Here’s the “pattern”:

Patons Classic Wool (here in Dusty Rose).
US Size 11 needles

CO 17 rows
K 4 rows

Row 1 – K4, (yo, k2tog) 5 times, k3
Row 2 -K3, p11, k3

Rep rows 1 and 2 until you’re fed up. Or 60 inches.

K 4 rows, BO loosely.

Block with feeling.

Here’s a shot of a swatch (Patons Classic Wool, colorway Regency), just to give a better feel. Not blocked of course, and naturally I’m trying to take pictures with my phone while the tot naps in my lap. Very professional.

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The tot and I spend a weekend in the Hill Country. Happy days.




It’s so nice to spend time, just the two of us. She is such a chatterbox, telling me stories and just happily babbling away. I love to hear her sweet, sage observations about the world. I love to see what’s emerging. She is so delicate, so tough, so fragile and so timeless.

The last one is my best shot this week. 


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All about the Mama

I made myself a pair of armwarmers.  I lurve them.  Of course, after the Great Freeze now it’s nice and warm.  I don’t care, I wore them to drop the tot off at playschool anyway.

Do you like my nail polish?  The tot painted them for me yesterday.  It was very exciting.

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In the Kitchen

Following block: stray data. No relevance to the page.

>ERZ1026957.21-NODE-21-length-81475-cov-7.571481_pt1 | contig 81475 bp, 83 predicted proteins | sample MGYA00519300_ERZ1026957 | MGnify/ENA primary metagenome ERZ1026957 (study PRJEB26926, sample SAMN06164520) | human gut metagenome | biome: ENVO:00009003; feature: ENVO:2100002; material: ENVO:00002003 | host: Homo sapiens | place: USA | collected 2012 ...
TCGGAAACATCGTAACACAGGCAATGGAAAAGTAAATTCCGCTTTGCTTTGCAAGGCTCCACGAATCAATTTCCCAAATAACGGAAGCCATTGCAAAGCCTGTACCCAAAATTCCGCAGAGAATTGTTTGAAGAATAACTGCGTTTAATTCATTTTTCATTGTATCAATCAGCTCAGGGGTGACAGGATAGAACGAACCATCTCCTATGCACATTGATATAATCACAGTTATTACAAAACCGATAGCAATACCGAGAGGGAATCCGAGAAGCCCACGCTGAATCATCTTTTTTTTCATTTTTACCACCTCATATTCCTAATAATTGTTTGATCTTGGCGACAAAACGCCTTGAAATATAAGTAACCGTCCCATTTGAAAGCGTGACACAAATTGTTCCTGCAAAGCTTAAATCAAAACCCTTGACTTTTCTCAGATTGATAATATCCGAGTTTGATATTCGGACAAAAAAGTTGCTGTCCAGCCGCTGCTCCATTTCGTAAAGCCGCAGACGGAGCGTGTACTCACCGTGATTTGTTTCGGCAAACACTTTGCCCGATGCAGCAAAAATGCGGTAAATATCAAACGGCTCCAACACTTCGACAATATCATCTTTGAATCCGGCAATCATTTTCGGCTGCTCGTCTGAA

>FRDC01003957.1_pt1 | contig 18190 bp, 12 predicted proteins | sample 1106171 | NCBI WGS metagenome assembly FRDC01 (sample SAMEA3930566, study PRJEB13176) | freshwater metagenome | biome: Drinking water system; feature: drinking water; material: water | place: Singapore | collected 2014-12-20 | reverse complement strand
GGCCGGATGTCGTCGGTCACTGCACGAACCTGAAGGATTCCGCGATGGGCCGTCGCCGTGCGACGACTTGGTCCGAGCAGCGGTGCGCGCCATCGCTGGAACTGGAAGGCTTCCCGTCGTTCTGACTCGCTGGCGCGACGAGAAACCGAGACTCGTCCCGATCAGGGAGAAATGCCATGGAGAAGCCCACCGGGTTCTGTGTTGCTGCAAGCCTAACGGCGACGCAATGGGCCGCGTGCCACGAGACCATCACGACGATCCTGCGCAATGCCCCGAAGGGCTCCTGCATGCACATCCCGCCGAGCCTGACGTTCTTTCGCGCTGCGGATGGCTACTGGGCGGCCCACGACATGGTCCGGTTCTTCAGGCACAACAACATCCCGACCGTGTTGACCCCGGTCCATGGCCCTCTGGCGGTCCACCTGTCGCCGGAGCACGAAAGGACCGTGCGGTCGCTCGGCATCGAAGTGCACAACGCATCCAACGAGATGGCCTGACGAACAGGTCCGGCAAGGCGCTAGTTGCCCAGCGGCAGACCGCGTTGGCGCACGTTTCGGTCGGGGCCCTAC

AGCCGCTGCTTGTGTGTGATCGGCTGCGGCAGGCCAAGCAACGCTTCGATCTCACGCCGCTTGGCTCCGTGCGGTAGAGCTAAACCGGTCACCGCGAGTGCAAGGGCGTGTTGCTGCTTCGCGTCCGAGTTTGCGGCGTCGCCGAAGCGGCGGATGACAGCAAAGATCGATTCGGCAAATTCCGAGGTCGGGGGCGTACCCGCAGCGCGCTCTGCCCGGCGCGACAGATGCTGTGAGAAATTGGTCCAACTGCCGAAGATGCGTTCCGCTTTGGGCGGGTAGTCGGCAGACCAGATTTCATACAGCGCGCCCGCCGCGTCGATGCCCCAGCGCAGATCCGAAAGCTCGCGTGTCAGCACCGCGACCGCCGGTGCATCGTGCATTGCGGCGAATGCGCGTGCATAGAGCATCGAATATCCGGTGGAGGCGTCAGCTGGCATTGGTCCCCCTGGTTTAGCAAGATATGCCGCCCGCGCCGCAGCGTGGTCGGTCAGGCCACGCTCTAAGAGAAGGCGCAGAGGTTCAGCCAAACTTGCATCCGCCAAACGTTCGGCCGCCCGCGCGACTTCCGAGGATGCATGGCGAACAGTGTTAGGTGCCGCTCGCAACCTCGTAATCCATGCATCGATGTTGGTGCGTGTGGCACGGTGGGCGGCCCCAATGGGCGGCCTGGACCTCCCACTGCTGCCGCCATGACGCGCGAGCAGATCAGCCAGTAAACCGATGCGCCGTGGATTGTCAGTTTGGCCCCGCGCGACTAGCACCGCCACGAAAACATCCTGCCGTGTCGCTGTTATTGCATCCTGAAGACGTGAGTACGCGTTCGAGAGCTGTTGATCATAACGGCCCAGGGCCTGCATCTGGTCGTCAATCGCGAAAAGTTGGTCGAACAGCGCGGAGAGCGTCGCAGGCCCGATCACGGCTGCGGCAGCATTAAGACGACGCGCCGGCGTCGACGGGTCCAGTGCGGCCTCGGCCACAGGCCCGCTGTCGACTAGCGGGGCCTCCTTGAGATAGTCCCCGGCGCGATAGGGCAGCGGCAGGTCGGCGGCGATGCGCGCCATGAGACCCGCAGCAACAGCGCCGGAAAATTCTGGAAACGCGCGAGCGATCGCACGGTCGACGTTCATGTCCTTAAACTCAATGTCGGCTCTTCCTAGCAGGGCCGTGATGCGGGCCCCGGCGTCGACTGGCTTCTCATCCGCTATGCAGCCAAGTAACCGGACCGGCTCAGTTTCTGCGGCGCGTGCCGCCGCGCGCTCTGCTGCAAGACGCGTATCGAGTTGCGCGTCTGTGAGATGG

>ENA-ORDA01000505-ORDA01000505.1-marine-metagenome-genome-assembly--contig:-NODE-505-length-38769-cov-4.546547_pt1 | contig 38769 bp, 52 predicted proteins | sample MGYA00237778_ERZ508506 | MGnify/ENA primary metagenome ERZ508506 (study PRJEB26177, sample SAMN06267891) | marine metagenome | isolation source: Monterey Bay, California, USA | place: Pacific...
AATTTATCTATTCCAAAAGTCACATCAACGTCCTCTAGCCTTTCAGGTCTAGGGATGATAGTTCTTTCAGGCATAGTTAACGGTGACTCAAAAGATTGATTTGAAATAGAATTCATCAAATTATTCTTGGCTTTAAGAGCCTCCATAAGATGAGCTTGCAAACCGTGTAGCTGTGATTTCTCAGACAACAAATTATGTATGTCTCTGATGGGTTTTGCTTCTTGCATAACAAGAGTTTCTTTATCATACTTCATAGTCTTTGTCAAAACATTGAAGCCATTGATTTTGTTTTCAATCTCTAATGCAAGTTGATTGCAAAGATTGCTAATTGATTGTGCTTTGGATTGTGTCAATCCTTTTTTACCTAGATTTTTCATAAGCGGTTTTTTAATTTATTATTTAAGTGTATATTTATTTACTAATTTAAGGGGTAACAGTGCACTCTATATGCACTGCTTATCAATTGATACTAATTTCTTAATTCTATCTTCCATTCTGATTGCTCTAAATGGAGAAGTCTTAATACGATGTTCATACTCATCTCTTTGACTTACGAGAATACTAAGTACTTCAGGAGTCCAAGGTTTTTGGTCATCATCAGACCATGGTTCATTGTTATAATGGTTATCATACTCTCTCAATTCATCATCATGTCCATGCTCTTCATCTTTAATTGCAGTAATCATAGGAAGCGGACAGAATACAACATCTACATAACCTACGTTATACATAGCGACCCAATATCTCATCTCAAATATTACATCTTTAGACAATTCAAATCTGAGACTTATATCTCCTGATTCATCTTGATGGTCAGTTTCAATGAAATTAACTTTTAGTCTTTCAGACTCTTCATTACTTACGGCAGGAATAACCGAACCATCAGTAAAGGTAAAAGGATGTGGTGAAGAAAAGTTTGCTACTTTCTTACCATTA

In the last year or so, I’ve been making a conscious effort to buy fewer and fewer processed foods. We keep a couple of Amy’s pizzas in the fridge for emergencies, but besides that, I really try to only buy ingredients. It’s become habit by now. 

Mmm, frittatas

At this point, the processed foods I want to get into the habit of making are bread, yogurt, cheese, and kombucha. Bread – easy, just have to make it a habit. Yogurt – even easier. Again, just make it a habit. (I just made the first batch in the crock pot the other day and it’s been a big hit. I used it with some dill from our CSA to make some dip – it was delightful. The husband and the tot both approved. So weird.)


Finished yogurt

Hippie dill dip

Cheese – not hard but kind of involved, and I don’t have anywhere to store a press to make harder cheeses. So I’m going to try to get in the habit of making soft cheese spreads and not fret about buying cheddar.

Kombucha, I haven’t tried yet. But honestly, how hard can it be? Fermentation ain’t exactly rocket surgery. I mean, I can ferment the compost (ew) so surely I can ferment some tea. We shall see.

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I’ve been thinking about this project for a while now and finally got around to doing it. I’ve made a resolution to just snap shots of this sort of activity with my phone – it’s much easier to use while actually doing stuff with a three year old. So anyway – here it is….

I saved a bunch of cracked eggshells and cleaned them thoroughly.


We dyed them with turmeric.


The tot used an unfolded paper clip to poke holes in the bottom. I was really surprised at how well she managed this. I did one to show her how, then held a couple for her, and then she did almost all the rest. Only one got cracked.


Now we’re ready to plant the seeds.


The tot filled them with dirt and then I put the seeds in. The aster seeds were so small that they were making her nervous. She had a hard time getting them to cooperate.


They’re sitting on the windowsill now – she is so excited about them.

I need to find a medicine dropper for her to use to water them. Aside from that, and assuming they do actually bloom, this went just like I hoped it would.